Hiccup
Posted: 17 January 2018 11:01 AM   [ Ignore ]
Avatar
RankRankRankRankRank
Total Posts:  3126
Joined  2007-01-30

Some points of interest from the OED entry. The earliest cite is this one:

1580 C. Hollyband Treasurie French Tong Le hoquet, the hickop, yexing.

Yoking, yelking or yexiing is West Country dialect for hiccuping although I’m not sure it’s still current. I was born in Devon and have many relatives there but I can’t say I’ve ever heard it. OED is unusually stern on the ludicrous hiccough form, which surprisingly goes back to at least 1626 (Francis Bacon in his posthumously published work Sylva Sylvarum.

Hiccough was a later spelling, apparently under the erroneous impression that the second syllable was cough, which has not affected the received pronunciation, and ought to be abandoned as a mere error.

That’s an 1898 entry but I see from Google that hiccough is still grimly hanging on, 411,000 hits to hiccup‘s almost 79,000,000.

This 1993 draft addition interested me too, not so much the definition - ’fig. A sudden brief or minor interruption in the normal progress of something; a hitch, setback; a decline in (esp. financial) performance which is assumed to be temporary.’ - but the first cite thereunder.

1965 Britannica Bk. of Year (U.S.) 869/1 Hiccup, adj. Informal. Using a direct dramatic opening for a movie, so that continuity must then be interrupted for the title and credits.

I’ve never seen that specific usage.

Ediit: Great thing of us forgot, I neglected to give the etymology. The word is from the earlier hickock, hicket, of which OED says:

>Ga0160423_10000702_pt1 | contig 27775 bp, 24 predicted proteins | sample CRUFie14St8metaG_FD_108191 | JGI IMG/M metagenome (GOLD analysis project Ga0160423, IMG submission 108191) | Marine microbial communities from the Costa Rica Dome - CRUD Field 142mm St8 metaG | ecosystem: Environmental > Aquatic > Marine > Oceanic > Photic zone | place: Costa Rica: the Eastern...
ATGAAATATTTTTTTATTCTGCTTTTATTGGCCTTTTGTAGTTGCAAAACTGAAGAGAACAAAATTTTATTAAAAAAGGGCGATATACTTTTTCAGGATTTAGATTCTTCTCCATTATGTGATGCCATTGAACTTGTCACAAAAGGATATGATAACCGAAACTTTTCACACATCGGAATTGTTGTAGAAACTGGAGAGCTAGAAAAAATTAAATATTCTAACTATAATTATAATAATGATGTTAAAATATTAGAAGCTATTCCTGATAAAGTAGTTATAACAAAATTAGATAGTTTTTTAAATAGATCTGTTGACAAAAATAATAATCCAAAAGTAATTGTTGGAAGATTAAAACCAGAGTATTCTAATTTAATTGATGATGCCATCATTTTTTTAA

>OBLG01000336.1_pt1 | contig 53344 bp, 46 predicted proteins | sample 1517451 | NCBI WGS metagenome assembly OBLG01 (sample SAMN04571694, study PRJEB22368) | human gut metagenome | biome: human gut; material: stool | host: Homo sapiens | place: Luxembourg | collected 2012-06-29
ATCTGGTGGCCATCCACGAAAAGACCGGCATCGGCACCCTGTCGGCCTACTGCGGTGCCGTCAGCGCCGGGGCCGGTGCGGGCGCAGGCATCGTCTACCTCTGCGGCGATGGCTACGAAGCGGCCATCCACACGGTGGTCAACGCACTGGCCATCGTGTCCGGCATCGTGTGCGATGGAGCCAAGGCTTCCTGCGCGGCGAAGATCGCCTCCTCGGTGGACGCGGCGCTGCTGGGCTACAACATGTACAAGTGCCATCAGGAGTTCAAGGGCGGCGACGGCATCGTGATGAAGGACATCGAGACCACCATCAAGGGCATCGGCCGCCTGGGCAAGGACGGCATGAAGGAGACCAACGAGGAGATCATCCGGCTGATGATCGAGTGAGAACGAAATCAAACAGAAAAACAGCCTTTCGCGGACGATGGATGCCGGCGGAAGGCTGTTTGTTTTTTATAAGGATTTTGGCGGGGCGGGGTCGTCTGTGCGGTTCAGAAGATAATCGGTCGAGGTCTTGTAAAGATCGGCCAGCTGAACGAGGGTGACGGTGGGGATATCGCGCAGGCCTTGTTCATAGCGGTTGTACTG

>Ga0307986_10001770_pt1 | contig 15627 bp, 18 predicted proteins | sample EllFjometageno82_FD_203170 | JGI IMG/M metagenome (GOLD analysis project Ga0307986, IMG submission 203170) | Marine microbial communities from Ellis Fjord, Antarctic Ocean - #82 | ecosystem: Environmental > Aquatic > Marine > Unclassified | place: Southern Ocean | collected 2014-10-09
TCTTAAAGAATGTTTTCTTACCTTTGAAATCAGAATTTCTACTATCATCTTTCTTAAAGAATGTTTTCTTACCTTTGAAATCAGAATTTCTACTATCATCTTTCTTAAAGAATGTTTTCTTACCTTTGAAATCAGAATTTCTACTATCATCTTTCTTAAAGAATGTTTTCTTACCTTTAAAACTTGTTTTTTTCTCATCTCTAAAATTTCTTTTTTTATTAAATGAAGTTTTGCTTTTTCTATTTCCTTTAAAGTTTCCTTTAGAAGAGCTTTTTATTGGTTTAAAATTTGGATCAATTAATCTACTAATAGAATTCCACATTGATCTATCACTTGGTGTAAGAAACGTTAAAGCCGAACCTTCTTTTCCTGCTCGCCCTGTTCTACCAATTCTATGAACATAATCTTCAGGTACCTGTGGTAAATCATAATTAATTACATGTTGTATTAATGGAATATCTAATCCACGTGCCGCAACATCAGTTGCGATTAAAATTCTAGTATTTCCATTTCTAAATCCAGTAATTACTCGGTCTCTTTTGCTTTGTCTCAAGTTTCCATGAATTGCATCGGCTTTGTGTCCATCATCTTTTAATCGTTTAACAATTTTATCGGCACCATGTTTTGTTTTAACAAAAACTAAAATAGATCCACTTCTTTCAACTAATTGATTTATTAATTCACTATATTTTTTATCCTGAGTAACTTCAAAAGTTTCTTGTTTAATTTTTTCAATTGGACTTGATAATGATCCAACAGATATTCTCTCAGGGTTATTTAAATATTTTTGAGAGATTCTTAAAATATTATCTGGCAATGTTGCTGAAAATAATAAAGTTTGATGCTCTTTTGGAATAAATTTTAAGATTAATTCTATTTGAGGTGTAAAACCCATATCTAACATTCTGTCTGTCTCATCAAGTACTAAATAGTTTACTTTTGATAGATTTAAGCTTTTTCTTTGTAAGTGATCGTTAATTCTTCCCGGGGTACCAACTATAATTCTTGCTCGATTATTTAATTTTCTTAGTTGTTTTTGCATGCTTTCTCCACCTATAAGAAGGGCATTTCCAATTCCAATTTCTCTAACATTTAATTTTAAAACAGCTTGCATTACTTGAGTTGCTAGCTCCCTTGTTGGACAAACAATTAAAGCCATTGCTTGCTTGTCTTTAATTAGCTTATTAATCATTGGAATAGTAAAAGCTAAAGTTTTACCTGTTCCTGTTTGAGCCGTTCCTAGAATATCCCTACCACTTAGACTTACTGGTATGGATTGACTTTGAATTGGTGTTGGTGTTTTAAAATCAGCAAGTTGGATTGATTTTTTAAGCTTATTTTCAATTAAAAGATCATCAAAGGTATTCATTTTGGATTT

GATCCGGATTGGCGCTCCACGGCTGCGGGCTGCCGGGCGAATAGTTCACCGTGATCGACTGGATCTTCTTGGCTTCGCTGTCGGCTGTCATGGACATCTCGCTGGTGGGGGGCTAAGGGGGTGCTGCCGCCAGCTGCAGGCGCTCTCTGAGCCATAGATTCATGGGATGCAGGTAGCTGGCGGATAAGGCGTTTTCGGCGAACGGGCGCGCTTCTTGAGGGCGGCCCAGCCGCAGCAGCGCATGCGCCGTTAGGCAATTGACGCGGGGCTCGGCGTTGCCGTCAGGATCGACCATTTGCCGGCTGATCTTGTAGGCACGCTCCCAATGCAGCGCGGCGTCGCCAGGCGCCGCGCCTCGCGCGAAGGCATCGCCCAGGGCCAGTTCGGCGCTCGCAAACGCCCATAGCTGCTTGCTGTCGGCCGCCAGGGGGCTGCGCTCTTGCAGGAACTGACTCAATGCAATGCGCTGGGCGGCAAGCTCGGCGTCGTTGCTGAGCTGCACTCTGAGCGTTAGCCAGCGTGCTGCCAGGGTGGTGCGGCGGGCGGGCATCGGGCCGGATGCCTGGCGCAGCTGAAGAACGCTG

One of the earlier forms of hiccup, the other being hickock, both apparently with a diminutive formative -et, -ock. The echoic stem hick appears also in Middle Dutch hick, Dutch hik, Low German hick, Danish hik, Swedish hicka hiccup, Middle Dutch hicken, Dutch hikken, Danish hicke, Swedish hicka to hiccup; also Breton hok, hik (Littré), French hoquet (15th cent.), Walloon hikéte, medieval Latin hoquetus (Du Cange), hiccup, French hoqueter (12th cent. in Hatzfeld & Darmesteter) to hiccup. The English hicket corresponds in formation to the French, and is identical with the Walloon. Assuming this to be the earliest form, we have the series hicket, hickot, hickock, hickop, hiccup (hiccough).

[ Edited: 17 January 2018 11:07 AM by aldiboronti ]
Profile
 
 
Posted: 18 January 2018 12:37 AM   [ Ignore ]   [ # 1 ]
Avatar
RankRankRank
Total Posts:  307
Joined  2007-02-16

My little booklet (An A to Z of Devon Dialect, published 2000) give ‘yucks’ as the word for hiccoughs

Profile
 
 
Posted: 18 January 2018 12:51 PM   [ Ignore ]   [ # 2 ]
Avatar
RankRankRankRankRank
Total Posts:  3126
Joined  2007-01-30

Yes, that form is mentioned in OED too. I’m more familiar with yucks as an interjection. There’s also a verb yuck meaning to vomit which OED gives as Canadian dialectical.

Profile
 
 
   
 
 
‹‹ Video talk?      Brexit pronunciation ››